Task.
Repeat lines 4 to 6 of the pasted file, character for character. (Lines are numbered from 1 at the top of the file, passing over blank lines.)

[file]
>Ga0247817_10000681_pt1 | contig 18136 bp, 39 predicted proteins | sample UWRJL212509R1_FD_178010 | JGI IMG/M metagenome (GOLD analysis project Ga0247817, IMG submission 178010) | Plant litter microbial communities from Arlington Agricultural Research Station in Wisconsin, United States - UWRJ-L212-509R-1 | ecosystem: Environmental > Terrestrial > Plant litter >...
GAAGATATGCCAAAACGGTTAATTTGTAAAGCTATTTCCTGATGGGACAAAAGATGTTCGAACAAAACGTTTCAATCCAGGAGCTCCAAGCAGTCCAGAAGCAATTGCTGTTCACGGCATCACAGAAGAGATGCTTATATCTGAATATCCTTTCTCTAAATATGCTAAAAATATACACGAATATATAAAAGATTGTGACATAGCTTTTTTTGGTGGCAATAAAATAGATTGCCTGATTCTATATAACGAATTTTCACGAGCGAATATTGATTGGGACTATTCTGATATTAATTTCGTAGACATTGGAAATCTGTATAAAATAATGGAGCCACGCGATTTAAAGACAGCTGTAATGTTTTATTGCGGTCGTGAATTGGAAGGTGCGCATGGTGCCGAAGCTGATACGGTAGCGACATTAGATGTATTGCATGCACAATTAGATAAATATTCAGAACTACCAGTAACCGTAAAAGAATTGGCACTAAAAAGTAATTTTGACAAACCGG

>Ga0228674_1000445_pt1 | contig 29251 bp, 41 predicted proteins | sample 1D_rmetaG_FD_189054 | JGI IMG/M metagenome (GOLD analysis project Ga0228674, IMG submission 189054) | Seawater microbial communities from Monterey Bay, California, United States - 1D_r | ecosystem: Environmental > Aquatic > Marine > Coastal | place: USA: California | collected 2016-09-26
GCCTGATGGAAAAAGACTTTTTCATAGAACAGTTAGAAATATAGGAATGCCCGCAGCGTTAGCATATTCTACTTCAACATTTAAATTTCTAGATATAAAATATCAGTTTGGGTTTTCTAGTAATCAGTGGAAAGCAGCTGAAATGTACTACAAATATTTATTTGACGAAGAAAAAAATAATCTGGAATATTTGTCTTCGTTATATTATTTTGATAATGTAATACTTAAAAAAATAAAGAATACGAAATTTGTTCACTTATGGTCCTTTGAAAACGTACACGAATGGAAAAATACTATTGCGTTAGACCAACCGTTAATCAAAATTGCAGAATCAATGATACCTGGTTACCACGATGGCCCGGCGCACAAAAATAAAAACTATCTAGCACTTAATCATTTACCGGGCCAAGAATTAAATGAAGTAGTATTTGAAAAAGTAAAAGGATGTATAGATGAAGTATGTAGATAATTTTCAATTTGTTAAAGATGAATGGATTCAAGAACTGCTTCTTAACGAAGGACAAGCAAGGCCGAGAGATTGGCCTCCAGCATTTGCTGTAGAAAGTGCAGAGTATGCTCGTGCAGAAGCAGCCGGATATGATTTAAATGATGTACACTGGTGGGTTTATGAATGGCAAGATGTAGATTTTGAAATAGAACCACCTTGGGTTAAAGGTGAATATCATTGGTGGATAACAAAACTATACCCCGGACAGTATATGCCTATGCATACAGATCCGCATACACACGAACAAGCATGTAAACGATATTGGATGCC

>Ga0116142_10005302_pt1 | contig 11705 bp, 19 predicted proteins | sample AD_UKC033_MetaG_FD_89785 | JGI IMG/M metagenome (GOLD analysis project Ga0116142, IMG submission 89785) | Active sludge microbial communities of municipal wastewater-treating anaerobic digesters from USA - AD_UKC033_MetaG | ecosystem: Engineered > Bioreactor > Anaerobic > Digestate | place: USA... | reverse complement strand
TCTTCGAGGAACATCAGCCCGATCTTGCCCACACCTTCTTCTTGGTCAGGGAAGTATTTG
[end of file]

GCCTGATGGAAAAAGACTTTTTCATAGAACAGTTAGAAATATAGGAATGCCCGCAGCGTTAGCATATTCTACTTCAACATTTAAATTTCTAGATATAAAATATCAGTTTGGGTTTTCTAGTAATCAGTGGAAAGCAGCTGAAATGTACTACAAATATTTATTTGACGAAGAAAAAAATAATCTGGAATATTTGTCTTCGTTATATTATTTTGATAATGTAATACTTAAAAAAATAAAGAATACGAAATTTGTTCACTTATGGTCCTTTGAAAACGTACACGAATGGAAAAATACTATTGCGTTAGACCAACCGTTAATCAAAATTGCAGAATCAATGATACCTGGTTACCACGATGGCCCGGCGCACAAAAATAAAAACTATCTAGCACTTAATCATTTACCGGGCCAAGAATTAAATGAAGTAGTATTTGAAAAAGTAAAAGGATGTATAGATGAAGTATGTAGATAATTTTCAATTTGTTAAAGATGAATGGATTCAAGAACTGCTTCTTAACGAAGGACAAGCAAGGCCGAGAGATTGGCCTCCAGCATTTGCTGTAGAAAGTGCAGAGTATGCTCGTGCAGAAGCAGCCGGATATGATTTAAATGATGTACACTGGTGGGTTTATGAATGGCAAGATGTAGATTTTGAAATAGAACCACCTTGGGTTAAAGGTGAATATCATTGGTGGATAACAAAACTATACCCCGGACAGTATATGCCTATGCATACAGATCCGCATACACACGAACAAGCATGTAAACGATATTGGATGCC

>Ga0116142_10005302_pt1 | contig 11705 bp, 19 predicted proteins | sample AD_UKC033_MetaG_FD_89785 | JGI IMG/M metagenome (GOLD analysis project Ga0116142, IMG submission 89785) | Active sludge microbial communities of municipal wastewater-treating anaerobic digesters from USA - AD_UKC033_MetaG | ecosystem: Engineered > Bioreactor > Anaerobic > Digestate | place: USA... | reverse complement strand
TCTTCGAGGAACATCAGCCCGATCTTGCCCACACCTTCTTCTTGGTCAGGGAAGTATTTG